• Adam's Polish and a white polishing pad
  • One Step Polish and pad
  • Adam's Compound and a blue compound pad
  • Adam's Compound and a blue microfiber pad

The color coordination part is one thing Adam's does to make this easier beginners.

Edited by mc2hill

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6 minutes ago, mc2hill said:

Let me try this!

 

From least to most aggressive:

  • Hand Polish (formerly Revive Polish - a great tool in your arsenal, even if you don't work by hand) and a MF applicator, hex grip applicator, or MF towel
  • Adam's Polish and a white polishing pad
  • One Step Polish and pad
  • Adam's Compound and a blue compound pad
  • Adam's Compound and a blue microfiber pad

The color coordination part is one thing Adam's does to make this easier beginners.

Thanks Michael. This is exactly what I was looking for. Follow up question: would you ever apply the Polish via white polishing pad *without* applying the Compound first? It seems like most of the videos I’ve seen, along with the marketing, promote those as hand-in-hand and a two step process. Will the polish help reduce swirl/cobweb marks in the finish without the Compound?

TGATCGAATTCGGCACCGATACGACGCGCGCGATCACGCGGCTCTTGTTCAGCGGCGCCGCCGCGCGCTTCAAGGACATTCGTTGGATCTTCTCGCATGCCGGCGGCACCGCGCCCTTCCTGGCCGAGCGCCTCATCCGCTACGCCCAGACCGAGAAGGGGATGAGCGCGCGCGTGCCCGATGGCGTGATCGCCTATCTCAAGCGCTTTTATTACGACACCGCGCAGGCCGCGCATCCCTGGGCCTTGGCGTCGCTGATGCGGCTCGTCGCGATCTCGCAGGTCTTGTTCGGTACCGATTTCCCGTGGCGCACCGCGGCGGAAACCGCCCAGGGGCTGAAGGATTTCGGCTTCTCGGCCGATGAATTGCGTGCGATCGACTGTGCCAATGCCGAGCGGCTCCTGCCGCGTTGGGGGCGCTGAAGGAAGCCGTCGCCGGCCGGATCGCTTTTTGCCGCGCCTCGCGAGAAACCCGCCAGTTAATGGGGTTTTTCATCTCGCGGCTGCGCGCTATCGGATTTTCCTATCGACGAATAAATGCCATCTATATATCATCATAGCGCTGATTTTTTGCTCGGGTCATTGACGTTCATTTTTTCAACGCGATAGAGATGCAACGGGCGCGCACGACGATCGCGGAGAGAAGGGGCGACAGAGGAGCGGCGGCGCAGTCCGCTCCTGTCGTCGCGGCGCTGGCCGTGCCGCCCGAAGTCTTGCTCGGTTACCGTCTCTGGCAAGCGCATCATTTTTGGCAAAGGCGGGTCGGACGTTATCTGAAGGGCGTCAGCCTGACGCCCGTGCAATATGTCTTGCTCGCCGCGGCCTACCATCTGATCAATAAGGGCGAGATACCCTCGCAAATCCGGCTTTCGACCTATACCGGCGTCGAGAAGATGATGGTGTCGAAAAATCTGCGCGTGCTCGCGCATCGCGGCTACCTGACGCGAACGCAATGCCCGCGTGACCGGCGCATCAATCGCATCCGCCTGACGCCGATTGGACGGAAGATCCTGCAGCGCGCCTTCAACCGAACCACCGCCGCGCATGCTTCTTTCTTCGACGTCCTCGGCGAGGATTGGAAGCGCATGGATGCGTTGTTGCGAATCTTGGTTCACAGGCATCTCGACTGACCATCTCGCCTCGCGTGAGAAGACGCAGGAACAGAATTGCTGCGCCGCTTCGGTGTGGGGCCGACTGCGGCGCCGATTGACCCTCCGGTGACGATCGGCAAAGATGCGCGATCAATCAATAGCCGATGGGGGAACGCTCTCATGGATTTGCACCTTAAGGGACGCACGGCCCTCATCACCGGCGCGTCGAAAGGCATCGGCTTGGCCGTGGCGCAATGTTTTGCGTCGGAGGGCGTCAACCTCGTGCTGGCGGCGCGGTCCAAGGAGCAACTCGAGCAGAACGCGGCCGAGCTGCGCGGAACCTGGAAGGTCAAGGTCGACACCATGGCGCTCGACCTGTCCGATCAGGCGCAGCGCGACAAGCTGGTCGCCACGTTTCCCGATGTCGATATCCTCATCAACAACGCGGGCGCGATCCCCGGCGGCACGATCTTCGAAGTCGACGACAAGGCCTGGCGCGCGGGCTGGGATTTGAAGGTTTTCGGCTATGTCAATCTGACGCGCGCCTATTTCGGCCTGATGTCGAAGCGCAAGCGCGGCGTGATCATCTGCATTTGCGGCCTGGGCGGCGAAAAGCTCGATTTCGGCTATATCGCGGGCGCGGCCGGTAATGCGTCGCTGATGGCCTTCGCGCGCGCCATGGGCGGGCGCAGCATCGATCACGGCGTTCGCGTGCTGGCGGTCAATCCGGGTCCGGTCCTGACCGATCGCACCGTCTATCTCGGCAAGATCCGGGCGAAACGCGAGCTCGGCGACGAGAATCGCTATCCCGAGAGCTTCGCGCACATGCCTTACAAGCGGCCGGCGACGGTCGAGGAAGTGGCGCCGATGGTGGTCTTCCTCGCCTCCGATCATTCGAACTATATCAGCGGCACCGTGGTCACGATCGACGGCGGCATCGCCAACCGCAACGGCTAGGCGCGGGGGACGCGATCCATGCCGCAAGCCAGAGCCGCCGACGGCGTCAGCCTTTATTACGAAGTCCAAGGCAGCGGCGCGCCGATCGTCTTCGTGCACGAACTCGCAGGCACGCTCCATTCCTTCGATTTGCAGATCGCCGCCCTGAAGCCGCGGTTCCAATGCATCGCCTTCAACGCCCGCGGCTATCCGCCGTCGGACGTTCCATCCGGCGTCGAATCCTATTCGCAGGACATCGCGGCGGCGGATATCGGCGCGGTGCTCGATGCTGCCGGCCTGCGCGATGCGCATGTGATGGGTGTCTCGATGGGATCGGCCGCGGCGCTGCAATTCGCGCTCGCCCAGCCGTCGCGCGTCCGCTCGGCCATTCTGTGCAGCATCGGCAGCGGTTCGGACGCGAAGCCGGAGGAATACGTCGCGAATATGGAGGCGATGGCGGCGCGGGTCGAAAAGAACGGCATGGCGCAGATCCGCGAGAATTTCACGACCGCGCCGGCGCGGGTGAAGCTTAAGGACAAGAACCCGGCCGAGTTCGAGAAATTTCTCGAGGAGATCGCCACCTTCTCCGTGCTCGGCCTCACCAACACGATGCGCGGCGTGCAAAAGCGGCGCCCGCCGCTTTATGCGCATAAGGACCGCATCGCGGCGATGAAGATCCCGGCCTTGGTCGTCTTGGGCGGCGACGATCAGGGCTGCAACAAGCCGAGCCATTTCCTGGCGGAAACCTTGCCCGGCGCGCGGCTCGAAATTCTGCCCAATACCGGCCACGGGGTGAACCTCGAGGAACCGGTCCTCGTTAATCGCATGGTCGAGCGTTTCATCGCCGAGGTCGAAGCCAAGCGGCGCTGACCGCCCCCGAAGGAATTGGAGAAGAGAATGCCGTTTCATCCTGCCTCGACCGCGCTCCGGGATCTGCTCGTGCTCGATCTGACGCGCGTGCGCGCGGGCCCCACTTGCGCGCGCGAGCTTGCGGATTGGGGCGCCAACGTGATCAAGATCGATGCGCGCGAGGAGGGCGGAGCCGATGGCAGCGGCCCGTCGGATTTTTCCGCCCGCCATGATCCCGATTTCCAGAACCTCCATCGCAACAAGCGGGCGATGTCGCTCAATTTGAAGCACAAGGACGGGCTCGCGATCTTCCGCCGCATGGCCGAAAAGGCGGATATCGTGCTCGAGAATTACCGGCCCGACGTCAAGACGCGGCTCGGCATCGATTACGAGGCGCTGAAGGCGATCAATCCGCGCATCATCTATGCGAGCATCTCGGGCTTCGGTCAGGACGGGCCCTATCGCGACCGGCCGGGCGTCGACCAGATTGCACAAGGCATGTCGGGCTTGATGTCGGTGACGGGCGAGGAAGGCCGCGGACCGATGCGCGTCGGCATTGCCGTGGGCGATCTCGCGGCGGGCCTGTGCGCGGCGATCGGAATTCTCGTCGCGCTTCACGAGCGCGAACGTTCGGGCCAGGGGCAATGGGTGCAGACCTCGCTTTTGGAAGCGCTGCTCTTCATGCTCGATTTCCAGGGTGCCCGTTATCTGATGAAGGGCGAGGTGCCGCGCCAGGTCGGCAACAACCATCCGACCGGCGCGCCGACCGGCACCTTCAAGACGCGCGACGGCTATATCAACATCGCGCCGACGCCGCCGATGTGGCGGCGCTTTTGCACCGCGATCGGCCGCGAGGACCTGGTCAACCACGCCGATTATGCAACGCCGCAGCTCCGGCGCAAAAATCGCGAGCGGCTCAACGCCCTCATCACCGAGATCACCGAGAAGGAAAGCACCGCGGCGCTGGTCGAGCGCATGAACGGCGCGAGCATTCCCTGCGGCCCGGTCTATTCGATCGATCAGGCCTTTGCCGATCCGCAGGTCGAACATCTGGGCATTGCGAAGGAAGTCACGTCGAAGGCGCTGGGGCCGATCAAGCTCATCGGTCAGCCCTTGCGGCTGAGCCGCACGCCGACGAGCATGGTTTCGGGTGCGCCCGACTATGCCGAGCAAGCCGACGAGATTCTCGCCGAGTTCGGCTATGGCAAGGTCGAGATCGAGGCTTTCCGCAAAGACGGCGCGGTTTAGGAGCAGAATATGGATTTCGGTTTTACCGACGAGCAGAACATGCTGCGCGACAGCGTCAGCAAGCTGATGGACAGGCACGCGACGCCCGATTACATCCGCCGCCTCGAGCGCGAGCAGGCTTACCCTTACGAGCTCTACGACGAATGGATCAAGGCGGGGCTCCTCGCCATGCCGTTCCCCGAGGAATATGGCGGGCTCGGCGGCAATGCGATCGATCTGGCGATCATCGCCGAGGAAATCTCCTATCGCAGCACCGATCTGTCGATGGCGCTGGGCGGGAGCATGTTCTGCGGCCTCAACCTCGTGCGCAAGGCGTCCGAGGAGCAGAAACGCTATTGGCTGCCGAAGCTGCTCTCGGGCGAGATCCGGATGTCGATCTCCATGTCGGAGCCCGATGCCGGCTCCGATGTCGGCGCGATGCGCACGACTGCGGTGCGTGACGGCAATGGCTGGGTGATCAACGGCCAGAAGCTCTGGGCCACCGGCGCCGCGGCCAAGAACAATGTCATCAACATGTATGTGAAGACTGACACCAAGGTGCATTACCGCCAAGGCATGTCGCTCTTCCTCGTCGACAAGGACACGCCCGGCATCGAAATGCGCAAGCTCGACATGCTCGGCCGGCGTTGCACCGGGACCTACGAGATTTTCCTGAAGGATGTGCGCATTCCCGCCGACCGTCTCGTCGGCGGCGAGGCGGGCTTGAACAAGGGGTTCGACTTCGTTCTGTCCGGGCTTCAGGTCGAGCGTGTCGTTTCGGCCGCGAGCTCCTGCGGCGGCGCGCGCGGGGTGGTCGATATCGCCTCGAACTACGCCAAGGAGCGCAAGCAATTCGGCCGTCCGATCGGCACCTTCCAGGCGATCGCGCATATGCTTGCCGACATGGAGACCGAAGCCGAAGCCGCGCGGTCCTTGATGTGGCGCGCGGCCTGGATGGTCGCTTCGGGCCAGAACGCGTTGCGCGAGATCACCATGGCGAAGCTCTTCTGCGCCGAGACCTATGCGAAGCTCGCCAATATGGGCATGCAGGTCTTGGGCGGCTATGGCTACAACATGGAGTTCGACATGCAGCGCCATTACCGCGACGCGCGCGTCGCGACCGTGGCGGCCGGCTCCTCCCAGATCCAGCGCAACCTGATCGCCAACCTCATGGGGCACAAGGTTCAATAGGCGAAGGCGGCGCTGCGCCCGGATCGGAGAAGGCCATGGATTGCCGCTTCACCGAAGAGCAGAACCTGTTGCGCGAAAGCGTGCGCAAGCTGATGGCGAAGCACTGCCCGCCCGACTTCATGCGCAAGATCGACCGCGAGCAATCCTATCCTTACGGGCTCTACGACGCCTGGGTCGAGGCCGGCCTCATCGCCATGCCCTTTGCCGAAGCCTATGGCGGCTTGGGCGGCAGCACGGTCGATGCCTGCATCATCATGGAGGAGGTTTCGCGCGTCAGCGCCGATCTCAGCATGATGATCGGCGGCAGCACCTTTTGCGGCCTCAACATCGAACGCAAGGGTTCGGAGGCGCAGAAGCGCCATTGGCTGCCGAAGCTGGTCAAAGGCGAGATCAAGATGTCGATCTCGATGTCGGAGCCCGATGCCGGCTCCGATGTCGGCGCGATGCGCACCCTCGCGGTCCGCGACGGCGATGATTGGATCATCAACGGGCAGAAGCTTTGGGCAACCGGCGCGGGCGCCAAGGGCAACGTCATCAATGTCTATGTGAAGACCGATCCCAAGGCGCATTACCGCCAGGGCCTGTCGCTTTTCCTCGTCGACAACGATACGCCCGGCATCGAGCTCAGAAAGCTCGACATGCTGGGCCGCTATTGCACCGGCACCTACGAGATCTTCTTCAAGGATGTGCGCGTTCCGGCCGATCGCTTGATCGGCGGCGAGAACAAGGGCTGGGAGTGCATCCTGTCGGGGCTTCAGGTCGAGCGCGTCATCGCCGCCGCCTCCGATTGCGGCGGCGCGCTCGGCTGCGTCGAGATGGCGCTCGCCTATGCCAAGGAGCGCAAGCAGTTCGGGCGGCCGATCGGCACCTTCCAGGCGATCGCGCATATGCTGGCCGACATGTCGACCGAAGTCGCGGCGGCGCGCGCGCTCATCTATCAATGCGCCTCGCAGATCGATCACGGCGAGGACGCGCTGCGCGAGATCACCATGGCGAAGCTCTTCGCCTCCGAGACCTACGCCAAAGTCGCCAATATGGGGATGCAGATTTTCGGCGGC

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1 hour ago, JoeMar said:

Thanks Michael. This is exactly what I was looking for. Follow up question: would you ever apply the Polish via white polishing pad *without* applying the Compound first? It seems like most of the videos I’ve seen, along with the marketing, promote those as hand-in-hand and a two step process. Will the polish help reduce swirl/cobweb marks in the finish without the Compound?